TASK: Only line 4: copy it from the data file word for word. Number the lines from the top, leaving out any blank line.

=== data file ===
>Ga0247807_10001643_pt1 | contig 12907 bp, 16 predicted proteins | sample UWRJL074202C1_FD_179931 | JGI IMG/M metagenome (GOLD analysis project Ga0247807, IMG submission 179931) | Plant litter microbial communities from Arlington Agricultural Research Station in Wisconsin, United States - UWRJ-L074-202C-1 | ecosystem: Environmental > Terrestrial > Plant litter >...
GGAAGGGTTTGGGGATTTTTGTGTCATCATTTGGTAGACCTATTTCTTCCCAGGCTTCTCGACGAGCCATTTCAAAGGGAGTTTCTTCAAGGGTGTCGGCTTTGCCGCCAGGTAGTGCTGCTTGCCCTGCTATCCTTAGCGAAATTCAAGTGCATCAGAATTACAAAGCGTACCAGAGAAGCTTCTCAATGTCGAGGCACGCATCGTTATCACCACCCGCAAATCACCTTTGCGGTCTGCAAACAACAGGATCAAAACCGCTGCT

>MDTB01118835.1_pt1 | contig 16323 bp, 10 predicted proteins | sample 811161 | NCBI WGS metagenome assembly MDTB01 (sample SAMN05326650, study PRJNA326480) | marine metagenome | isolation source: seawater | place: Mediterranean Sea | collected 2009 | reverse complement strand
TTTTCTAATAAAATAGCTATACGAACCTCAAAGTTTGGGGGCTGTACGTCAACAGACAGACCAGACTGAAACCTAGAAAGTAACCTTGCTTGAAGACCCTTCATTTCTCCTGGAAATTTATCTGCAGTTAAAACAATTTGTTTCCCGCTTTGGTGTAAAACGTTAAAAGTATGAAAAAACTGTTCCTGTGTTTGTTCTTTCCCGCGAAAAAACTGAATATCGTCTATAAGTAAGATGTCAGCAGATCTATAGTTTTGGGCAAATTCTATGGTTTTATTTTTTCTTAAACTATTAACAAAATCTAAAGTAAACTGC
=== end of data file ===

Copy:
TTTTCTAATAAAATAGCTATACGAACCTCAAAGTTTGGGGGCTGTACGTCAACAGACAGACCAGACTGAAACCTAGAAAGTAACCTTGCTTGAAGACCCTTCATTTCTCCTGGAAATTTATCTGCAGTTAAAACAATTTGTTTCCCGCTTTGGTGTAAAACGTTAAAAGTATGAAAAAACTGTTCCTGTGTTTGTTCTTTCCCGCGAAAAAACTGAATATCGTCTATAAGTAAGATGTCAGCAGATCTATAGTTTTGGGCAAATTCTATGGTTTTATTTTTTCTTAAACTATTAACAAAATCTAAAGTAAACTGC